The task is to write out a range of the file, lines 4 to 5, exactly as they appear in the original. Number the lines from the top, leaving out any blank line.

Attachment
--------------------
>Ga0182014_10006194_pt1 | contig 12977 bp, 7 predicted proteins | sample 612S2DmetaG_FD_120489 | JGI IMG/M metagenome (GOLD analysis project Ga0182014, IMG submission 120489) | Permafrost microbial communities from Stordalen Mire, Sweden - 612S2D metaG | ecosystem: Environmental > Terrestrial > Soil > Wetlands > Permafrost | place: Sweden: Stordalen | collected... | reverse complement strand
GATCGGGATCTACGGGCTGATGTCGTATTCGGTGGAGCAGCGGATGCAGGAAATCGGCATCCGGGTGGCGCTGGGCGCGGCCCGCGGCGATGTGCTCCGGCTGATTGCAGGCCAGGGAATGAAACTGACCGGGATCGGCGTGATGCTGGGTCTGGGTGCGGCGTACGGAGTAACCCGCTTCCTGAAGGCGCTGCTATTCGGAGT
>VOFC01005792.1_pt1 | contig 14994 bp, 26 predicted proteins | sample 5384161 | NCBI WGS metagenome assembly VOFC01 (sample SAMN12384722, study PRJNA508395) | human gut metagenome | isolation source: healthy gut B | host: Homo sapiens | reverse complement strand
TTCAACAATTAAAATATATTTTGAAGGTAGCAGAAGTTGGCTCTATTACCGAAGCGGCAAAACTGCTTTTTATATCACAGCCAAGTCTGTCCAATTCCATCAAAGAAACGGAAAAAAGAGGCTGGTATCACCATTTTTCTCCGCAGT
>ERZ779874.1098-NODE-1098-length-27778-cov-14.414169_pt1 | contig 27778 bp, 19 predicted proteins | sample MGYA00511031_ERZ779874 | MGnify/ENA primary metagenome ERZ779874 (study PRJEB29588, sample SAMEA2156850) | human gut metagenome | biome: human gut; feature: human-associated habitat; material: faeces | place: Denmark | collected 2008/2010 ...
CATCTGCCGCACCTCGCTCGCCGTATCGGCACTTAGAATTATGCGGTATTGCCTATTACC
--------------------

TTCAACAATTAAAATATATTTTGAAGGTAGCAGAAGTTGGCTCTATTACCGAAGCGGCAAAACTGCTTTTTATATCACAGCCAAGTCTGTCCAATTCCATCAAAGAAACGGAAAAAAGAGGCTGGTATCACCATTTTTCTCCGCAGT
>ERZ779874.1098-NODE-1098-length-27778-cov-14.414169_pt1 | contig 27778 bp, 19 predicted proteins | sample MGYA00511031_ERZ779874 | MGnify/ENA primary metagenome ERZ779874 (study PRJEB29588, sample SAMEA2156850) | human gut metagenome | biome: human gut; feature: human-associated habitat; material: faeces | place: Denmark | collected 2008/2010 ...